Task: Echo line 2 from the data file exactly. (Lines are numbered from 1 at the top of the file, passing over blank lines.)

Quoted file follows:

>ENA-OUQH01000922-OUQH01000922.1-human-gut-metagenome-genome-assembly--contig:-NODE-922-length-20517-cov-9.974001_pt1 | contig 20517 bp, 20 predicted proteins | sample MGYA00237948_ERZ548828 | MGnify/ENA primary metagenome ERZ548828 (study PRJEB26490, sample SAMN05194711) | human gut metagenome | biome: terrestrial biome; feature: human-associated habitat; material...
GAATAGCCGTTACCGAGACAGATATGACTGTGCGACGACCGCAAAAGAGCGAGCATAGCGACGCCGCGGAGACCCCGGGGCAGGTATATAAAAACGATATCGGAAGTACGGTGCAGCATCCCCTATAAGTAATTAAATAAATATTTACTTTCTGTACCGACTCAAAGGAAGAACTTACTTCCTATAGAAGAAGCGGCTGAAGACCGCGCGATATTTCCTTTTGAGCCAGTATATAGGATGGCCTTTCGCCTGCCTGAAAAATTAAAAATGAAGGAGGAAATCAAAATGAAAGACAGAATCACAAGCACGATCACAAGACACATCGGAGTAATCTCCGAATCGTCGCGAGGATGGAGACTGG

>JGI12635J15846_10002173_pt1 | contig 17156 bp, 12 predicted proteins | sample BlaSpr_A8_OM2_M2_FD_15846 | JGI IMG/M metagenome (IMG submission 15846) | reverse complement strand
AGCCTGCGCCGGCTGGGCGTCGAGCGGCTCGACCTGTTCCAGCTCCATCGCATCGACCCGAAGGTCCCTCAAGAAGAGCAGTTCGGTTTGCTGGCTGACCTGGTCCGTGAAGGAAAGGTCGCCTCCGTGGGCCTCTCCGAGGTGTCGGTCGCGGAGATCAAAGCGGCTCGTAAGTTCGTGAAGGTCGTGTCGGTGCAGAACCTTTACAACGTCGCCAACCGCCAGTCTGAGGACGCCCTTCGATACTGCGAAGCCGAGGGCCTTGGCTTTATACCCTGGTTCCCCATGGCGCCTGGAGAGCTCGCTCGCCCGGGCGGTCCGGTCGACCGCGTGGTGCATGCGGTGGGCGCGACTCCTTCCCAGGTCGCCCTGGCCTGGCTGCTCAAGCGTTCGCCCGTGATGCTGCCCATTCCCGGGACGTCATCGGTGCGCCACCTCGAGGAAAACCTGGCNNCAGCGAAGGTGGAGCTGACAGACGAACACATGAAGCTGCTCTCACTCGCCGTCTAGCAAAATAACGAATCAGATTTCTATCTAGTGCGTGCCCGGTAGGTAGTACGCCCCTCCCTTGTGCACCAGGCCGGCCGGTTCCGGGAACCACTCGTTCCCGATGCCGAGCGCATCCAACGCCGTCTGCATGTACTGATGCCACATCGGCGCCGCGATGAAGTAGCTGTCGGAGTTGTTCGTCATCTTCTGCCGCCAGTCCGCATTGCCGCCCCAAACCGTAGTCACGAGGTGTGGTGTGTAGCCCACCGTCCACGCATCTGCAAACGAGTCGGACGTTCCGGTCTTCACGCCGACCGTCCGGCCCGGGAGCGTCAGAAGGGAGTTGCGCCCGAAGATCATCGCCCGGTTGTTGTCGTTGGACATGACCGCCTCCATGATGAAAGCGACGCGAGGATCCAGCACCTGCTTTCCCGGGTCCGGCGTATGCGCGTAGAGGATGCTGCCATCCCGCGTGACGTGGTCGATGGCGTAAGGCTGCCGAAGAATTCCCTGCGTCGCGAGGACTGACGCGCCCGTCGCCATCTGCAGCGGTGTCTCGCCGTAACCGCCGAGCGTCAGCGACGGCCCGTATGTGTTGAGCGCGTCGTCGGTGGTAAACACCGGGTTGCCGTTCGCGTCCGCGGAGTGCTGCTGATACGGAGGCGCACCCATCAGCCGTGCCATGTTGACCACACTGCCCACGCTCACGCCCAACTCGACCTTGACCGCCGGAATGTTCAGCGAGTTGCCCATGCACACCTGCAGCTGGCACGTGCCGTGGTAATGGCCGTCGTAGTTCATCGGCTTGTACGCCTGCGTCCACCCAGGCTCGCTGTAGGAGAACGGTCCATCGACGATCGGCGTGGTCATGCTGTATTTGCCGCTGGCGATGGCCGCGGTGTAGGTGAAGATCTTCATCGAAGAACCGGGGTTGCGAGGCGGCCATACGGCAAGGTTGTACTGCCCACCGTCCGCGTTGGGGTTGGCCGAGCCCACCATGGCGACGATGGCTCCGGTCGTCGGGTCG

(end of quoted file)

GAATAGCCGTTACCGAGACAGATATGACTGTGCGACGACCGCAAAAGAGCGAGCATAGCGACGCCGCGGAGACCCCGGGGCAGGTATATAAAAACGATATCGGAAGTACGGTGCAGCATCCCCTATAAGTAATTAAATAAATATTTACTTTCTGTACCGACTCAAAGGAAGAACTTACTTCCTATAGAAGAAGCGGCTGAAGACCGCGCGATATTTCCTTTTGAGCCAGTATATAGGATGGCCTTTCGCCTGCCTGAAAAATTAAAAATGAAGGAGGAAATCAAAATGAAAGACAGAATCACAAGCACGATCACAAGACACATCGGAGTAATCTCCGAATCGTCGCGAGGATGGAGACTGG